The Non-Effect of Personal Relationships with Radicalized Individuals on an Individual’s Propensity Toward Violent Extremism in the United States
Memoli, Anna Theresa
Terrorism in the United States is a continuing and evolving threat. Establishing methods to help identify and prevent domestic violent extremists, whether individuals and groups, from completing their objectives is necessary for the continued safety of American citizens. This study examines the personal relationships of individual extremists in the United States and their effect on those individual’s propensity toward violent extremism. My hypothesis is that, in the United States, an individual with a family member, friend, or significant other already involved in radical activities will be more likely to commit a violent act of extremism, also known as a violent act of terror. Using data from Profiles of Individual Radicalization in the United States (PIRUS, 2018), the effect is measured across three logistic regressions and three associated linear probability models that utilize unchanged PIRUS data, PIRUS data modified via total mean imputation, and PIRUS data altered with multiple imputation by chained equations (MICE), respectively. Across all three regressions, my hypothesis proves to be largely unsupported: a relationship with a radicalized family member, friend, or significant other does not predispose an individual to violent extremism (although there are mixed results for radical significant others).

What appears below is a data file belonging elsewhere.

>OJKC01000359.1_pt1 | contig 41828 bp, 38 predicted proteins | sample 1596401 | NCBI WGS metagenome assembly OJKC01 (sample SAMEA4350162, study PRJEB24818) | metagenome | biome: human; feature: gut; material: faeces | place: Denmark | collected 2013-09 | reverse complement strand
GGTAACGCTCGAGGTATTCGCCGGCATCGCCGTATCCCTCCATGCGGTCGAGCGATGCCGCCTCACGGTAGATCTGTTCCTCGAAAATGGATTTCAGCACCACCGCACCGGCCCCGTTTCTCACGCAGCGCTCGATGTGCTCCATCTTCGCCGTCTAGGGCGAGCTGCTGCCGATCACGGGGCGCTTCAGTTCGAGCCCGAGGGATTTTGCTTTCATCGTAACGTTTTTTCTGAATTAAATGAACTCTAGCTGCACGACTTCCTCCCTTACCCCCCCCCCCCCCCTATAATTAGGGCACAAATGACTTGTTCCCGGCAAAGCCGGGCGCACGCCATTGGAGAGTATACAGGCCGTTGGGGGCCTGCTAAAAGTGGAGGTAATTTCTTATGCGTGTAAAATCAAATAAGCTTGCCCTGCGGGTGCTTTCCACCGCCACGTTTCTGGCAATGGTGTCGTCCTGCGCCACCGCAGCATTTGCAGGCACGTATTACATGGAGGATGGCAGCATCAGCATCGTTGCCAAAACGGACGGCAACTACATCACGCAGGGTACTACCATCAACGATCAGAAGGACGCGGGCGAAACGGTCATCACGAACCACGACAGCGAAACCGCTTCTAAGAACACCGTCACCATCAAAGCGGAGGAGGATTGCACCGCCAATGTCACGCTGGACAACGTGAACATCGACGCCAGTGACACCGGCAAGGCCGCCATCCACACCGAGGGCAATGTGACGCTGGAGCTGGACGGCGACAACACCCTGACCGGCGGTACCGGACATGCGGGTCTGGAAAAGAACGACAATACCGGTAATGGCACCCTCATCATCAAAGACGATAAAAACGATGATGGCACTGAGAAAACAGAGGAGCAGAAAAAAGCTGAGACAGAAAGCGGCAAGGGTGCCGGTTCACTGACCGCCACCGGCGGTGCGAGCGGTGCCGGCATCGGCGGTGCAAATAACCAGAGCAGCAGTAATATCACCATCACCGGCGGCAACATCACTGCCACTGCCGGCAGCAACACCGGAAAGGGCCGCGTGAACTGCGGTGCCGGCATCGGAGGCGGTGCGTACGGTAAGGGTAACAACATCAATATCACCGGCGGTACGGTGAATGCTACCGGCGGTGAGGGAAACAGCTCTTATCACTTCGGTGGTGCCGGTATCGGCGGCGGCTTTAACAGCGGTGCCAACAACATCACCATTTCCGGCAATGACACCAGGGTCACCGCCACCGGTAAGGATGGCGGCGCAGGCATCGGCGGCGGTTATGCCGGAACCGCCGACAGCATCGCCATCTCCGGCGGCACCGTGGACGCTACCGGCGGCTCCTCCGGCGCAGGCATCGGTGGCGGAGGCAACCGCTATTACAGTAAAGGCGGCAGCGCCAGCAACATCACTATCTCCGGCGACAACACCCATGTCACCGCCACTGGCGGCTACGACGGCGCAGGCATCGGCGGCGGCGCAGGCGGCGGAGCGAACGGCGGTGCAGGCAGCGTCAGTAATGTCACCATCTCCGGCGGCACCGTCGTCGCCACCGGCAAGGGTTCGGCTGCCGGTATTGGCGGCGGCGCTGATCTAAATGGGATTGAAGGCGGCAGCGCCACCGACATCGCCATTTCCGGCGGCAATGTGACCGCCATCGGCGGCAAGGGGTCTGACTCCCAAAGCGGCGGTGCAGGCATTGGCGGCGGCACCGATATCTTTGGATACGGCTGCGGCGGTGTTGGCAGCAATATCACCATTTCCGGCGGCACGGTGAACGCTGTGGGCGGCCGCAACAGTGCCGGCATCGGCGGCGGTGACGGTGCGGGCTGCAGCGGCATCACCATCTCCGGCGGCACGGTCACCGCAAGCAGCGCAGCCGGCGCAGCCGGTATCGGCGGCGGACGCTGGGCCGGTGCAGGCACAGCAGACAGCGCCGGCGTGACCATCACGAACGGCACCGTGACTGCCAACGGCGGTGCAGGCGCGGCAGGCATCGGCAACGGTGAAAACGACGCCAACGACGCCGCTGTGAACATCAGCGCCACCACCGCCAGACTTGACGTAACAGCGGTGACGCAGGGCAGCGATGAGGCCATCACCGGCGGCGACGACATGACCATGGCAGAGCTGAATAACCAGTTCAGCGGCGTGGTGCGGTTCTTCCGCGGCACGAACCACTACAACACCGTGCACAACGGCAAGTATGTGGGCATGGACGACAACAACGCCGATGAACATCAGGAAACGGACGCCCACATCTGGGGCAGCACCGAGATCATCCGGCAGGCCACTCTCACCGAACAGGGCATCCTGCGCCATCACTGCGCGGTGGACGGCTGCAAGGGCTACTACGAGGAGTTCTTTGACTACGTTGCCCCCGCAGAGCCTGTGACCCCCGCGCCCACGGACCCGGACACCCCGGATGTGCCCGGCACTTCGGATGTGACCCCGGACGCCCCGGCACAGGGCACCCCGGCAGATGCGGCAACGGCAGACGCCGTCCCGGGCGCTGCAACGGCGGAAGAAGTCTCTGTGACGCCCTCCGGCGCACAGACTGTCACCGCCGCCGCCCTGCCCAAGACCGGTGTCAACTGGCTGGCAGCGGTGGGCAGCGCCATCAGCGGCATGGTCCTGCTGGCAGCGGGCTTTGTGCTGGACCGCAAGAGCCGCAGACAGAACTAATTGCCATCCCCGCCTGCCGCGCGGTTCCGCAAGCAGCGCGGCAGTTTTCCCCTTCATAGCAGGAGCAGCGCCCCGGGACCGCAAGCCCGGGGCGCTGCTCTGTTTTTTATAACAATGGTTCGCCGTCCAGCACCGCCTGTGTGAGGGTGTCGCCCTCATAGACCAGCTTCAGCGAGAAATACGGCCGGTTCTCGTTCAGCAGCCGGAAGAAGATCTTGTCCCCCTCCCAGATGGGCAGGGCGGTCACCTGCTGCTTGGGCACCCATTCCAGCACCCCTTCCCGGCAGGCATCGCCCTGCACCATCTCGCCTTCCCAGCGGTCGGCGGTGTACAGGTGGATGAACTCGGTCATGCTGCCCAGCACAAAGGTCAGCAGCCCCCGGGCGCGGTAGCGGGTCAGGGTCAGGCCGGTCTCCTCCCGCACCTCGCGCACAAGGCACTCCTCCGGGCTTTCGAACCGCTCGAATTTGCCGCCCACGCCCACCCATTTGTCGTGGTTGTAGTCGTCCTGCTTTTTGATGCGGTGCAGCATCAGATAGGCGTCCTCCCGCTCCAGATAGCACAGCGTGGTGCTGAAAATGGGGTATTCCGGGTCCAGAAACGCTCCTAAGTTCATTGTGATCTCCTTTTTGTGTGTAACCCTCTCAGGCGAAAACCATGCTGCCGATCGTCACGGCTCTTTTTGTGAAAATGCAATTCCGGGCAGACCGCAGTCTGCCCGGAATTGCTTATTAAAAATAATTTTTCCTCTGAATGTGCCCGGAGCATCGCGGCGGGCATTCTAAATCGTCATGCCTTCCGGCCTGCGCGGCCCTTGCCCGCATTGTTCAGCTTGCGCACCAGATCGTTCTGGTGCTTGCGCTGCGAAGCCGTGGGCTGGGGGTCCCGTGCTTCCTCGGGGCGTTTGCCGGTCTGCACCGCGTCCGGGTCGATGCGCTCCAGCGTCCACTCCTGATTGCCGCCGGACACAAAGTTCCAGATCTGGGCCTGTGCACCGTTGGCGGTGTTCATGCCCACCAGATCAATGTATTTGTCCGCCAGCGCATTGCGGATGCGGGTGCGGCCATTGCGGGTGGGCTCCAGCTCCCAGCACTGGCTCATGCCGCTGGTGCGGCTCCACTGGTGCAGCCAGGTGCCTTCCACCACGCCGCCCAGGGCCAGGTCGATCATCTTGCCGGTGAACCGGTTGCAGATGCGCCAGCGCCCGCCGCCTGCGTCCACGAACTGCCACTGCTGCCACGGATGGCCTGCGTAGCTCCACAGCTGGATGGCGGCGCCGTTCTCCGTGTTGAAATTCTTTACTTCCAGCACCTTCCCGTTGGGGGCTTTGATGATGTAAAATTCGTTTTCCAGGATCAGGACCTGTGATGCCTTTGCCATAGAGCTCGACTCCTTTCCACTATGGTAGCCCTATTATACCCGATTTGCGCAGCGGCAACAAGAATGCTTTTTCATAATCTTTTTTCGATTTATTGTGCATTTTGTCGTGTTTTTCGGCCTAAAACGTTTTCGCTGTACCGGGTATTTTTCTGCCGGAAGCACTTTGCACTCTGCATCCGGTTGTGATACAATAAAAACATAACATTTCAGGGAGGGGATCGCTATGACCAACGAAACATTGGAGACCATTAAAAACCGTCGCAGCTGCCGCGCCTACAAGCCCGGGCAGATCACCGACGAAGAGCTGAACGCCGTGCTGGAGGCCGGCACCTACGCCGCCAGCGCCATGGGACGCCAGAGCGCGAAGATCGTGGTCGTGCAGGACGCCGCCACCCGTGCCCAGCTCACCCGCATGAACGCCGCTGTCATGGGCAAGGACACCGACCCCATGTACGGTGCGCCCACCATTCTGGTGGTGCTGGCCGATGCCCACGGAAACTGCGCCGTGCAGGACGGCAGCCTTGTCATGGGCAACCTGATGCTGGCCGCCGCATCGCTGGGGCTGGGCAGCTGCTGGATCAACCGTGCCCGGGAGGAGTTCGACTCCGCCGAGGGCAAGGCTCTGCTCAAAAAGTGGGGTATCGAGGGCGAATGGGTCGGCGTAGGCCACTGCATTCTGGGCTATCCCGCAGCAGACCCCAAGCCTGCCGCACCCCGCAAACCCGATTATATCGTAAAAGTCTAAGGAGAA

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The Non-effect of Radicalization Duration on the Propensity for Violent Extremism in the United States Meisel, Collin (Georgetown University, 2018)To assist law enforcement and intelligence personnel in identifying factors that predict violence among known extremists, this study examines the effect that the duration of an ideological extremist’s radicalization process ...